The Opioid Crisis - Where Do We Go From Here?
By JERRY W. TAYLOR and MATTHEW KROPLIN
As discussed in last month's edition of the Nashville Medical News, the Tennessee General Assembly recently approved a significant portion of Governor Bill Haslam's "TN Together" plan to combat the opioid crisis in Tennessee. That legislation, which resulted from discussion and compromise among the administration, the legislators, and healthcare providers, has since been signed into law by the governor as Public Chapter 1039, effective immediately for rulemaking purposes and on July 1 for all other purposes.
The main goal of the governor's TN Together plan is to "attack the state's opioid epidemic" through prevention, treatment, and law enforcement. According to the TN Together website: "Tennessee remains in the top 15 of all states in drug overdose deaths, and each year, more opioid prescriptions are written than there are people living in Tennessee, with more than 1 million prescriptions left over."
Some of the key components of the new law require providers to check the Controlled Substance Monitoring Database at certain points before and during opioid treatment and place limitations on the duration, frequency, and dosage of most opioid prescribing and dispensing. The new law specifically states that it does not apply to certain types of treatment, including inpatient treatment, active or palliative cancer treatment, hospice care, and prescriptions issued by certified pain management specialists.
Tighter restrictions on access to opioids are intended to help curb the personal and economic devastation wrought by opioid abuse and addiction. But what cannot be ignored by the medical industry and society as a whole is the fact a significant portion of the population suffers from acute and/or chronic pain. The alleviation of such pain is typically beyond the capabilities of over-the-counter analgesics and NSAIDs, and effective non-opioid painkillers are needed. Tennessee's new law, for example, specifically requires a provider to document "consideration of non-opioid and non-pharmacologic pain management strategies and why the strategies failed or were not attempted" when treating certain patients with more than a three-day supply of an opioid.
There has been promising research in developing drugs that seem to be effective in blocking pain but do not produce the pleasurable responses in the brain, which lead to abuse and addition. These drugs act on nerve receptors at the site of the injury or infirmity, rather than those in the brain. However, while there is heightened awareness of the need for effective non-opioid painkillers, the research and development of such alternatives has been stymied by numerous factors. Most of these are interrelated, and the cumulative effect is that research and development of new pain-killing drugs is moving at a snail's pace.
One obstacle is that pain, unlike almost any other disease or disease manifestation, is completely subjective. What may be a "9" on the pain scale to one, may be "6" on that scale to another. Other diseases have clear biomarkers that can determine the efficacy of drugs in clinical trials, but that is not the case with pain treatment. The implications are far-reaching in the areas of research and development, clinical trials, funding, and insurance coverage decisions.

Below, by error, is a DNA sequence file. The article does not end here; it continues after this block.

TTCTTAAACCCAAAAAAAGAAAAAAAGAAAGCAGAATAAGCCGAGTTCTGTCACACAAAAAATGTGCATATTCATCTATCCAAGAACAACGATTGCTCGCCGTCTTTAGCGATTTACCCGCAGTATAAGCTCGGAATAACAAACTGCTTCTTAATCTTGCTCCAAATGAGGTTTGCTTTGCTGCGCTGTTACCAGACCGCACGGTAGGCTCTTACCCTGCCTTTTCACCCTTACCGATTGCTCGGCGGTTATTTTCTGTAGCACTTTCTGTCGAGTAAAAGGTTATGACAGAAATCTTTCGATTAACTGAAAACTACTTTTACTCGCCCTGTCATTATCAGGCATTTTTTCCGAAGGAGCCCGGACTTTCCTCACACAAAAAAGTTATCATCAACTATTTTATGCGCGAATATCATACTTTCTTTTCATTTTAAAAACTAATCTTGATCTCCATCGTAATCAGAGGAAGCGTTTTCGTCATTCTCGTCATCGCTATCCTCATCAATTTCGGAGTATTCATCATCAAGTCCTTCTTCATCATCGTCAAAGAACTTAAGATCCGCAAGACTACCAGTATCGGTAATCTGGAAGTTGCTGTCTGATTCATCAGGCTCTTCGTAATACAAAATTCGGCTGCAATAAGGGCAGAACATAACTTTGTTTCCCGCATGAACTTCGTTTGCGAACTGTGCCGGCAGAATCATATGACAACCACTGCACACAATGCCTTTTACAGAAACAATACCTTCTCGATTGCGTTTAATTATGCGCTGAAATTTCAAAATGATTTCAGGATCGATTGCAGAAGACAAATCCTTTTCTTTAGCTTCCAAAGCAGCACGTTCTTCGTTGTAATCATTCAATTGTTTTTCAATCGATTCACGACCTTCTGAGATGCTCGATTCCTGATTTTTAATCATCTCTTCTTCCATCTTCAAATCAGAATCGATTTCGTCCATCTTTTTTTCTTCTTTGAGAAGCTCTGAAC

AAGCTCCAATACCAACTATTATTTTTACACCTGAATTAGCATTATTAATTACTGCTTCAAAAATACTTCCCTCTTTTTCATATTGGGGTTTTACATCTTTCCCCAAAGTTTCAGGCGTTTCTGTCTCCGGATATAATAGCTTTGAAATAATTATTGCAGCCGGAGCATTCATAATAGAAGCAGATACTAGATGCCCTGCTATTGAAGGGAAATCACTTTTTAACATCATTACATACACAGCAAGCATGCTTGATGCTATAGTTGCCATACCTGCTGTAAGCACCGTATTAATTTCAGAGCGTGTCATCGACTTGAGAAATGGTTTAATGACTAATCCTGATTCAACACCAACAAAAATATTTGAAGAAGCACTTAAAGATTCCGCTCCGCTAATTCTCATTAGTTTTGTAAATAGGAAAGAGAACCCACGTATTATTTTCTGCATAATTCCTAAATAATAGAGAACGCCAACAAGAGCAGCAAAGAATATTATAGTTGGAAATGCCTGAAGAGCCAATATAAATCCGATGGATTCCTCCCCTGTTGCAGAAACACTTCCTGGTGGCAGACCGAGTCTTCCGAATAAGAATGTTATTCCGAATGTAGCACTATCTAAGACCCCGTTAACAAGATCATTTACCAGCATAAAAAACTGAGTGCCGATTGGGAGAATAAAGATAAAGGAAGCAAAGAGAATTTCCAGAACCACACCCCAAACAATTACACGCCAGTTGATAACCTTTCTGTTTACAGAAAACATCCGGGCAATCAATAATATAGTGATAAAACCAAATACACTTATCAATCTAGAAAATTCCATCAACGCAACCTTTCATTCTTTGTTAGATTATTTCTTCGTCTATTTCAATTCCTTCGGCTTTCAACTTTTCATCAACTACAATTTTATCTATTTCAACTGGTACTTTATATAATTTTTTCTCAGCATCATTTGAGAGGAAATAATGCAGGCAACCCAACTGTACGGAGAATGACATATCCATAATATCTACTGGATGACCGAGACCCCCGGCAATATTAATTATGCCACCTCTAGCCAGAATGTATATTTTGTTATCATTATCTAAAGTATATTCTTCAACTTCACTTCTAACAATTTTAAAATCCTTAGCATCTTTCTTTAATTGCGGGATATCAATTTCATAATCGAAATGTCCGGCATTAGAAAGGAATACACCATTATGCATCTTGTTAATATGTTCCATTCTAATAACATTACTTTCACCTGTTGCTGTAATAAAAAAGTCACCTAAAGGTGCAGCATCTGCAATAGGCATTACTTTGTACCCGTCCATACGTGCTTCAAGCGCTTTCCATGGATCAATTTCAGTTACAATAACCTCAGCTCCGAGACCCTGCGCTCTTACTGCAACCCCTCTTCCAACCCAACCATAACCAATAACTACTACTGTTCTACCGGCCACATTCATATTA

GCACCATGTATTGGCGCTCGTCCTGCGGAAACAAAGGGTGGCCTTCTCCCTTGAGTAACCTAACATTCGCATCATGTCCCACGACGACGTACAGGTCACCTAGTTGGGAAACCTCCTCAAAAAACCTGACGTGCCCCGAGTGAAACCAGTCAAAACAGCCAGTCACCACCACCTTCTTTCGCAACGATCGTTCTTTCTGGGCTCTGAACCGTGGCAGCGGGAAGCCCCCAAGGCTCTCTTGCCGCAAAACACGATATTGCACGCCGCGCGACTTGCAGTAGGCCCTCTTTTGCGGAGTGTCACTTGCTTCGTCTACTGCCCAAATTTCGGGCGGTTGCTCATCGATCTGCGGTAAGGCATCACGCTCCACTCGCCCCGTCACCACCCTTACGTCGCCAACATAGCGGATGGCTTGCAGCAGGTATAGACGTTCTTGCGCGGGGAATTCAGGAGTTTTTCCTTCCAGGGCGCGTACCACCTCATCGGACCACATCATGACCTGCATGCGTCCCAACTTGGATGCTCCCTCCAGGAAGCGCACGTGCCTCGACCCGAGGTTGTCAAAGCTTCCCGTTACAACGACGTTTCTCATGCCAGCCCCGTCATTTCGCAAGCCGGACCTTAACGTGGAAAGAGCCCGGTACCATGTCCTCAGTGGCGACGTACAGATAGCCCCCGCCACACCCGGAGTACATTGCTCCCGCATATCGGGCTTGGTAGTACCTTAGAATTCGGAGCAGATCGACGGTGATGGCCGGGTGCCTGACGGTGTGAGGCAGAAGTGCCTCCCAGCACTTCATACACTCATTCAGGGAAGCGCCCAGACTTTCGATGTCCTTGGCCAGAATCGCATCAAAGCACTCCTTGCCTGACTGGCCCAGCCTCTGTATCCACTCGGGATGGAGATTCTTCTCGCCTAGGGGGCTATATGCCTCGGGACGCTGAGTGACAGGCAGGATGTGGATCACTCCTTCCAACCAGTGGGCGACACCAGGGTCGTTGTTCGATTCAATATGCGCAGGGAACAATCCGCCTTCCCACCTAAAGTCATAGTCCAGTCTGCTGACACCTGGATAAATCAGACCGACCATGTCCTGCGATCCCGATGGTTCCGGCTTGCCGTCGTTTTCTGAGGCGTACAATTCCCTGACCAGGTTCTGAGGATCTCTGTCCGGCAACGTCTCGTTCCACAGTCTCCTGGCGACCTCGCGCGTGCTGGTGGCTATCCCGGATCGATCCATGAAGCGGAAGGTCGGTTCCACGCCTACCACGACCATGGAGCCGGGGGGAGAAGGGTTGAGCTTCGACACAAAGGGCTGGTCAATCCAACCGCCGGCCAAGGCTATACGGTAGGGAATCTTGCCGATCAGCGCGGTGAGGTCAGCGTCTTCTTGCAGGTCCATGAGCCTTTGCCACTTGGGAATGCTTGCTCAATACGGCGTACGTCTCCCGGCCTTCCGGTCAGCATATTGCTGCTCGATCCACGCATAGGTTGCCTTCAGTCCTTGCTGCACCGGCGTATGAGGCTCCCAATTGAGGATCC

Payers and insurance companies are understandably reluctant to cover and pay for what could be more expensive and less-proven effective drug alternatives. Although opioids carry significant hazards in terms of the risk of addiction and abuse, they are proven to be very effective and efficient in their intended use - to alleviate pain. While this reluctance may be changing, it will take time to get the payers and insurers on board.
Another problem is funding for research and development in this area. Venture capital investment in companies focused on developing opioid alternatives has been extremely low relative to companies focused on developing drugs for other diseases. A report issued by the Biotechnology Innovation Organization's opioid working group concludes that venture capital investment in companies focused on pain is 3.6 percent of total drug company funding and is 17 times less than the amount of venture investment for cancer companies in the past decade. The lack of strong financial incentives, in addition to the regulatory hurdles - which are always significant and are exacerbated in regard to opioid alternatives - are contributing factors to this lack of venture capital funding.
Stemming the availability of opioids is one important step in helping resolve the opioid addiction crisis, but the other half of the effort is finding and developing alternatives to treat pain. The research and development of such drug alternatives is producing some initially promising results, but those efforts have been stymied by the unique characteristics of pain as a disease, a lack of private funding, and the ubiquitous regulatory hurdles.
Jerry Taylor and Matthew Kroplin are both partners in the Nashville office of Burr & Forman in the firm's Health Care Practice Group. Taylor concentrates his practice in the areas of healthcare and administrative law. Kropin focuses on healthcare and business litigation and represents a wide range of healthcare providers, suppliers and companies. For more information, visit burr.com.
 Drug Makers Developing Non-Opioid Pain Alternatives to Battle the Opioid Epidemic, http://wxpress.wuxiapptec.com/drug-makers-deveoping-non-opioid-pain-alternatives-battle-opioid-epidemic/